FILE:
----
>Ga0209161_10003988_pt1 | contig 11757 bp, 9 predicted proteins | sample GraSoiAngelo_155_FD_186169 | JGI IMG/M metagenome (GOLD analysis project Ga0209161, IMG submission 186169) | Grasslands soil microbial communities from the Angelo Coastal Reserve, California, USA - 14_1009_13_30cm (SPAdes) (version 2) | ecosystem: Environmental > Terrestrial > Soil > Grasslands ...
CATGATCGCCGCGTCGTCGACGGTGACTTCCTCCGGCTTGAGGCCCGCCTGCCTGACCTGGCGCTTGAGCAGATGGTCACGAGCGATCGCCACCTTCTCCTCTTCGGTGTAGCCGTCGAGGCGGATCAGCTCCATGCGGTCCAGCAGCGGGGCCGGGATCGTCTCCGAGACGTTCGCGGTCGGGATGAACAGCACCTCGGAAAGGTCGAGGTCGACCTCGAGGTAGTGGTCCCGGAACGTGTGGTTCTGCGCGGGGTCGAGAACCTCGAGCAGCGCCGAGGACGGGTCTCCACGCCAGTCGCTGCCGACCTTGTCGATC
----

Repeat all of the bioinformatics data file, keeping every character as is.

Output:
>Ga0209161_10003988_pt1 | contig 11757 bp, 9 predicted proteins | sample GraSoiAngelo_155_FD_186169 | JGI IMG/M metagenome (GOLD analysis project Ga0209161, IMG submission 186169) | Grasslands soil microbial communities from the Angelo Coastal Reserve, California, USA - 14_1009_13_30cm (SPAdes) (version 2) | ecosystem: Environmental > Terrestrial > Soil > Grasslands ...
CATGATCGCCGCGTCGTCGACGGTGACTTCCTCCGGCTTGAGGCCCGCCTGCCTGACCTGGCGCTTGAGCAGATGGTCACGAGCGATCGCCACCTTCTCCTCTTCGGTGTAGCCGTCGAGGCGGATCAGCTCCATGCGGTCCAGCAGCGGGGCCGGGATCGTCTCCGAGACGTTCGCGGTCGGGATGAACAGCACCTCGGAAAGGTCGAGGTCGACCTCGAGGTAGTGGTCCCGGAACGTGTGGTTCTGCGCGGGGTCGAGAACCTCGAGCAGCGCCGAGGACGGGTCTCCACGCCAGTCGCTGCCGACCTTGTCGATC